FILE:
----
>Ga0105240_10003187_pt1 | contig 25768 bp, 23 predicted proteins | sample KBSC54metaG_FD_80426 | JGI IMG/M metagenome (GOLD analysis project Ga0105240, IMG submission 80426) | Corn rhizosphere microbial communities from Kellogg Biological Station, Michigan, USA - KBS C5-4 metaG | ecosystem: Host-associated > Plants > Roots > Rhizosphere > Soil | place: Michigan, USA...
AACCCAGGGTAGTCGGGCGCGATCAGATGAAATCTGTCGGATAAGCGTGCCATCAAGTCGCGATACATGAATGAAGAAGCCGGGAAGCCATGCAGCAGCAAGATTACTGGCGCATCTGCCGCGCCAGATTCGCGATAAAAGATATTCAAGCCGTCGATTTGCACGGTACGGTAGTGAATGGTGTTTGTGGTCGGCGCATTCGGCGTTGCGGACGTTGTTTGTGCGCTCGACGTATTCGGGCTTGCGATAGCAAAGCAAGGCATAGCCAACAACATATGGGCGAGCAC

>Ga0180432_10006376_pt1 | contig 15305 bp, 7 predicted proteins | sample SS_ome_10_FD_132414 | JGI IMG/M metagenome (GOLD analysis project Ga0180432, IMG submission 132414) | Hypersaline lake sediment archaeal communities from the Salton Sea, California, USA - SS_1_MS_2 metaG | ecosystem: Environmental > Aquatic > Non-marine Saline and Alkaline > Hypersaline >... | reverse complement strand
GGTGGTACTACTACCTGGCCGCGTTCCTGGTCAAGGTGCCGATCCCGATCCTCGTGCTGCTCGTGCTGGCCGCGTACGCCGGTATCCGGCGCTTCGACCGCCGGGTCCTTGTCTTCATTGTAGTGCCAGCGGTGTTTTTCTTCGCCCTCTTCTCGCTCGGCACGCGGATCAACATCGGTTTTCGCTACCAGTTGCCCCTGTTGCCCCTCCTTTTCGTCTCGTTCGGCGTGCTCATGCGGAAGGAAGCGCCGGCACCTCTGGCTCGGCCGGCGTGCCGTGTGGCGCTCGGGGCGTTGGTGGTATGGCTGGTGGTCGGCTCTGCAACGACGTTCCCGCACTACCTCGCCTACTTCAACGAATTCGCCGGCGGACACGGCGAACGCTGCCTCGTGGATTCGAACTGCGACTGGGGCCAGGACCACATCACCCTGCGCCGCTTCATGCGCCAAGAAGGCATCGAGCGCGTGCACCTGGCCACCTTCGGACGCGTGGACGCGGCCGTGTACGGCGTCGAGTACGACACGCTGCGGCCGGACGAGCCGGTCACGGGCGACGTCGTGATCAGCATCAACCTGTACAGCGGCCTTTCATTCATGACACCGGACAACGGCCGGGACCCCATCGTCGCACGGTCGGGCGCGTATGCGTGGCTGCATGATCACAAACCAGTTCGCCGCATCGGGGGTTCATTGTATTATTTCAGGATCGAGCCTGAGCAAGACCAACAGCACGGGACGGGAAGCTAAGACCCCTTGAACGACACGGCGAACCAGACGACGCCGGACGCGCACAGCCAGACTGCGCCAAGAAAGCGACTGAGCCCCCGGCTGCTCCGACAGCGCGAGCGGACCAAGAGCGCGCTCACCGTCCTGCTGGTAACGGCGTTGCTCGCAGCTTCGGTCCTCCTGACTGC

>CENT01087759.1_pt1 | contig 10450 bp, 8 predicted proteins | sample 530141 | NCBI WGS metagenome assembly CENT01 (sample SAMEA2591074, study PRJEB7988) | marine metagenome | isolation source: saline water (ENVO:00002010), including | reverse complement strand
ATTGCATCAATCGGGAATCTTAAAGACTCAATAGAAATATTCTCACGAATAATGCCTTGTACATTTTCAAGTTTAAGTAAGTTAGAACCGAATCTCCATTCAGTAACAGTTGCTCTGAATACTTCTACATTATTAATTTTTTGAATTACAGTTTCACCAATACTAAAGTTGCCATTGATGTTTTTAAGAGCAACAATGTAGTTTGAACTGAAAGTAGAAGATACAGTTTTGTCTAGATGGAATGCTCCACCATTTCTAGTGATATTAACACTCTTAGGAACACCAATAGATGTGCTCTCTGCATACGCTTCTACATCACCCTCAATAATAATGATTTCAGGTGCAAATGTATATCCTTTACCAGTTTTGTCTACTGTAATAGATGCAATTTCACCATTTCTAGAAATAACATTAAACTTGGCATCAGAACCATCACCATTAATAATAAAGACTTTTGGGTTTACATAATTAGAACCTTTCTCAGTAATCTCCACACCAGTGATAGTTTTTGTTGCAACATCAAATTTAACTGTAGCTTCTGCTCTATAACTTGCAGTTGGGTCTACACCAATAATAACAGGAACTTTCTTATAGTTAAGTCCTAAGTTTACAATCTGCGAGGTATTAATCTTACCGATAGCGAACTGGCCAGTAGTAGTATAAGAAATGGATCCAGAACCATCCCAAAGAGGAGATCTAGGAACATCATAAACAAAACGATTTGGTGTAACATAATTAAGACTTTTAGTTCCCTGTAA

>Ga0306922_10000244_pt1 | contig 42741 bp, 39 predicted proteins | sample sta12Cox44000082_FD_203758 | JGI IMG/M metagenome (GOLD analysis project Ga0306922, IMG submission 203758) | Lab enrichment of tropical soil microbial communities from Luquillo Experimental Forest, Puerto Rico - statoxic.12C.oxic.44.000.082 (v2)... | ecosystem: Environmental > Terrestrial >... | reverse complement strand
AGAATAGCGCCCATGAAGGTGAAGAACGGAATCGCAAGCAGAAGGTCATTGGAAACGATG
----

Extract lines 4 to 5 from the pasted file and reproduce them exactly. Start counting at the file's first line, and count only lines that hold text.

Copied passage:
GGTGGTACTACTACCTGGCCGCGTTCCTGGTCAAGGTGCCGATCCCGATCCTCGTGCTGCTCGTGCTGGCCGCGTACGCCGGTATCCGGCGCTTCGACCGCCGGGTCCTTGTCTTCATTGTAGTGCCAGCGGTGTTTTTCTTCGCCCTCTTCTCGCTCGGCACGCGGATCAACATCGGTTTTCGCTACCAGTTGCCCCTGTTGCCCCTCCTTTTCGTCTCGTTCGGCGTGCTCATGCGGAAGGAAGCGCCGGCACCTCTGGCTCGGCCGGCGTGCCGTGTGGCGCTCGGGGCGTTGGTGGTATGGCTGGTGGTCGGCTCTGCAACGACGTTCCCGCACTACCTCGCCTACTTCAACGAATTCGCCGGCGGACACGGCGAACGCTGCCTCGTGGATTCGAACTGCGACTGGGGCCAGGACCACATCACCCTGCGCCGCTTCATGCGCCAAGAAGGCATCGAGCGCGTGCACCTGGCCACCTTCGGACGCGTGGACGCGGCCGTGTACGGCGTCGAGTACGACACGCTGCGGCCGGACGAGCCGGTCACGGGCGACGTCGTGATCAGCATCAACCTGTACAGCGGCCTTTCATTCATGACACCGGACAACGGCCGGGACCCCATCGTCGCACGGTCGGGCGCGTATGCGTGGCTGCATGATCACAAACCAGTTCGCCGCATCGGGGGTTCATTGTATTATTTCAGGATCGAGCCTGAGCAAGACCAACAGCACGGGACGGGAAGCTAAGACCCCTTGAACGACACGGCGAACCAGACGACGCCGGACGCGCACAGCCAGACTGCGCCAAGAAAGCGACTGAGCCCCCGGCTGCTCCGACAGCGCGAGCGGACCAAGAGCGCGCTCACCGTCCTGCTGGTAACGGCGTTGCTCGCAGCTTCGGTCCTCCTGACTGC

>CENT01087759.1_pt1 | contig 10450 bp, 8 predicted proteins | sample 530141 | NCBI WGS metagenome assembly CENT01 (sample SAMEA2591074, study PRJEB7988) | marine metagenome | isolation source: saline water (ENVO:00002010), including | reverse complement strand